Care For Roses Bushes: Everything Important From Fertilizing To Pruning
Only those who take optimum care of their roses will be rewarded with beautiful flowers. Here you will learn everything you need to know about caring for roses – from pruning to fertilizing.
Roses should not be missing in any garden or on any balcony, because in summer the pretty flowers are a real eye-catcher. But only a healthy rose that feels good all around will reward you with a rich flowering.
In addition to regular watering and fertilizing, the right rose cut is especially important for successful cultivation. In areas with a harsh climate, you should also use frost-hardy varieties and, if necessary, take special protective measures to ensure that your rose survives the winter well.
If you follow a few basic rules when caring for your rose, it will certainly thrive and develop its full flowering potential.
We will explain below how to water, fertilize, and prune your roses properly. We have also summarized the most important points about wintering roses and the care of roses in pots.
Roses like it neither too dry nor too wet. It is therefore best to choose a sunny, airy location for your pet to prevent moisture build-up and the development of fungal diseases.
It is also best to water your rose early in the morning, taking care not to wet the upper parts of the plant with water. Young rose plants in particular need regular watering.
The soil of older plants should always be moist. In our special article we explain what else you need to consider when Hibernation of roses.
It is best to make the basic cut in spring (March/April) before new shoots appear. The strength of the pruning depends mainly on the shape of the rose.
For example, low-growing Beetroses should be pruned back to three healthy shoots with three eyes. For strong growing Beetroses you can leave about five shoots with five buds each.
Smaller cuts to remove wilted flowers and broken shoots can also be made during the growing season. It is also useful to remove diseased parts of the plant to prevent the spread of fungal diseases.
General rules for pruning roses as well as detailed instructions for pruning climbing roses, high-stem roses, etc. can be found in our special article.
Roses are highly emaciated, so regular fertilization is essential. A first fertilization in spring (March/April) with compost or an organic slow-release fertilizer such as organic rose fertilizer, which was specially developed for roses, helps the plant to grow again.
A second fertilization can then be applied at the beginning of the flowering phase at the end of May. More frequently flowering rose varieties receive a final fertilization during the main flowering period at the beginning of July.
Later in the year, however, one should not use fertilizer so that the newly formed shoots can mature until winter. Ideally, you should use a fertilizer with a long-term organic effect for your roses.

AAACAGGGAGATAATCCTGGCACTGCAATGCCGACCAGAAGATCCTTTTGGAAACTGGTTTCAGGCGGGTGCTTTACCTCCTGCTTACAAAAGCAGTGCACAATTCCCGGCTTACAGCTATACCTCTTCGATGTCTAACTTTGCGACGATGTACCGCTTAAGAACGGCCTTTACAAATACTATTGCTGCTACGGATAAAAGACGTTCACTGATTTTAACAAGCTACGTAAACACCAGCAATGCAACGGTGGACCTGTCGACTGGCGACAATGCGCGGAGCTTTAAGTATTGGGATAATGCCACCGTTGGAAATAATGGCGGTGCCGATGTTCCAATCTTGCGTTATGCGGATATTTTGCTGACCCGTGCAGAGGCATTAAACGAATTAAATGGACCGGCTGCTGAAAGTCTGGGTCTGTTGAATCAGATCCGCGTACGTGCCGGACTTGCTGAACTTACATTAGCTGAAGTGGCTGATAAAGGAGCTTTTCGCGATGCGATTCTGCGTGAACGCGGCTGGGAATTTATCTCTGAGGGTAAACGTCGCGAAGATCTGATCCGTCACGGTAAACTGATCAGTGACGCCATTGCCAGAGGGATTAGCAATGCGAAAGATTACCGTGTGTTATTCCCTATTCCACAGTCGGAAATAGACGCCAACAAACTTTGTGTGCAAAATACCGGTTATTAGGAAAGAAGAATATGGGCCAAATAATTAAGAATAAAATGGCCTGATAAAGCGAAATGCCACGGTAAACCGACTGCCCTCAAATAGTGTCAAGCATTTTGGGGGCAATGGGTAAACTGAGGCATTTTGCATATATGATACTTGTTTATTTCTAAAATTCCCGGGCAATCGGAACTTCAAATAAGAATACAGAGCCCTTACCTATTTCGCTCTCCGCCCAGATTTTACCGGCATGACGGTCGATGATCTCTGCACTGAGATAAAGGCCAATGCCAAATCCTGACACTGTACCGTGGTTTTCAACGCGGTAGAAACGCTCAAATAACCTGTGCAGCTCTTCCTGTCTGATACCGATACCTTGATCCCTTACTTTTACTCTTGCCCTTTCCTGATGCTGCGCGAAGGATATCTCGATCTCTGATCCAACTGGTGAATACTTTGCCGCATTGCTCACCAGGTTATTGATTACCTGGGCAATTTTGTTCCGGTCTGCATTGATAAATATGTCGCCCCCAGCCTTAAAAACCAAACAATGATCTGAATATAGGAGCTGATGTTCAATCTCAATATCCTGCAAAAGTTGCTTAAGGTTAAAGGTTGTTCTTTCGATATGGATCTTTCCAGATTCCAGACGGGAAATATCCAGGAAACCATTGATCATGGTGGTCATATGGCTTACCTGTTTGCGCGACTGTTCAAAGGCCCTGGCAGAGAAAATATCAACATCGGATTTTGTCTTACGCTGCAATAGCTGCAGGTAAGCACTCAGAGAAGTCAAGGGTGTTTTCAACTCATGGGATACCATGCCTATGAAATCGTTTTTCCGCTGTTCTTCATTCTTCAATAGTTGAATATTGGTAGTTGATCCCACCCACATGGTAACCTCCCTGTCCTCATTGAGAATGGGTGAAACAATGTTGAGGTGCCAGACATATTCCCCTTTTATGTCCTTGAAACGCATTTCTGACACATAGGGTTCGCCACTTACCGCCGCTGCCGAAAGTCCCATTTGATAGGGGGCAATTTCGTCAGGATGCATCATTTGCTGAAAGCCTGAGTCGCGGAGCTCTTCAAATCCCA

This fertilizer is slowly decomposed and thus provides your rose with sufficient nutrients in the long term. How to best fertilize your roses is explained in detail in our special article.
In order for your rose to get through the winter well, some protective measures must be taken. However, it is best to apply the winter protection only when a frost period is imminent. Also remove old inflorescences and leaves beforehand.
The leaves on the ground should also be removed. Afterward, pile up the soil to a height of about 20 cm and insert fir greenery between the shoots. Special garden fleeces, jute bags, and bamboo mats are also available for insulating high-stem roses. So that nothing really goes wrong with the wintering of your roses, you will find detailed instructions in this article.
Care For Roses In A Pot
Smaller roses with a compact growth can be cultivated wonderfully in a pot on the balcony or terrace. Potted roses need a relatively large amount of water compared to exposed specimens. When the substrate is superficially dried out, it is high time to water.
In order to avoid waterlogging, it is best to apply a drainage layer of clay shards or expanded clay already during planting. To ensure an adequate supply of nutrients, it is best to give your rose liquid fertilizer with the watering water every two weeks. If, on the other hand, you prefer to use a slow-release fertilizer, two to three applications during the course of the year will be sufficient.
In winter, especially the roots need special protection. It is therefore best to place the pot on a polystyrene board to avoid direct contact with the ground and wrap a thick layer of insulating material around it.
If permafrost is not expected, your potted rose can also simply winter in a sheltered place outside. We have put together further information on the subject of “roses in a pot” for you here.
By the time you have read this article, you are already well prepared and can support your rose in its development with optimal care. If you still haven’t had enough, you can find out here exactly how best to care for climbing roses.